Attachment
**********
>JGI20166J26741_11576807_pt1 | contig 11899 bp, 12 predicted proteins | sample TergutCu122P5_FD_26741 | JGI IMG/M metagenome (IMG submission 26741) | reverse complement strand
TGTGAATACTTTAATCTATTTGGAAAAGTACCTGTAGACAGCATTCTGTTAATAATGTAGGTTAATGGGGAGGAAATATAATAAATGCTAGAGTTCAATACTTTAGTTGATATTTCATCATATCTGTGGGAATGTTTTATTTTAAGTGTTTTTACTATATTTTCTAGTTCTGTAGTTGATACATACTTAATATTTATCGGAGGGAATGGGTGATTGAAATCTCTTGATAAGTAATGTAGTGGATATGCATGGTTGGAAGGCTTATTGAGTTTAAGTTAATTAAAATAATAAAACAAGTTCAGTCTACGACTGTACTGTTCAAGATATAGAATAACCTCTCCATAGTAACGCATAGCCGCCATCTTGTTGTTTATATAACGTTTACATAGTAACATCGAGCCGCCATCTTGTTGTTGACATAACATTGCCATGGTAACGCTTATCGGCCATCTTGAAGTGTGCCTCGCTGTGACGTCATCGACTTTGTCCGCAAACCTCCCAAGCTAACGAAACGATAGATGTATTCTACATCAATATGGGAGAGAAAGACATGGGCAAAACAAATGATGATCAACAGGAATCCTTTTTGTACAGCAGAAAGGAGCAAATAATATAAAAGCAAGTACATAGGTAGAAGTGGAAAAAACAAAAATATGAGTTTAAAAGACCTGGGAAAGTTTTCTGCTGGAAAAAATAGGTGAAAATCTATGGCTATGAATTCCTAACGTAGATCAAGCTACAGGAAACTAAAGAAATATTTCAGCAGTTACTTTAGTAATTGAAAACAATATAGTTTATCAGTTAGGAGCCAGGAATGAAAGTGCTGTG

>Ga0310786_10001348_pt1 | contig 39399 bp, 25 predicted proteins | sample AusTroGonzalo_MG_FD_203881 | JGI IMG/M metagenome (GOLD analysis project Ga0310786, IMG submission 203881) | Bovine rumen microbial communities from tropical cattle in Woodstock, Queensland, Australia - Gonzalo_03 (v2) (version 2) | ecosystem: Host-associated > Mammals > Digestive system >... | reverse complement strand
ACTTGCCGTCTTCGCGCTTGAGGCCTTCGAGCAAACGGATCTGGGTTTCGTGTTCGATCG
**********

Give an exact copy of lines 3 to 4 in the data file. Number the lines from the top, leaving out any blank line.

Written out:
>Ga0310786_10001348_pt1 | contig 39399 bp, 25 predicted proteins | sample AusTroGonzalo_MG_FD_203881 | JGI IMG/M metagenome (GOLD analysis project Ga0310786, IMG submission 203881) | Bovine rumen microbial communities from tropical cattle in Woodstock, Queensland, Australia - Gonzalo_03 (v2) (version 2) | ecosystem: Host-associated > Mammals > Digestive system >... | reverse complement strand
ACTTGCCGTCTTCGCGCTTGAGGCCTTCGAGCAAACGGATCTGGGTTTCGTGTTCGATCG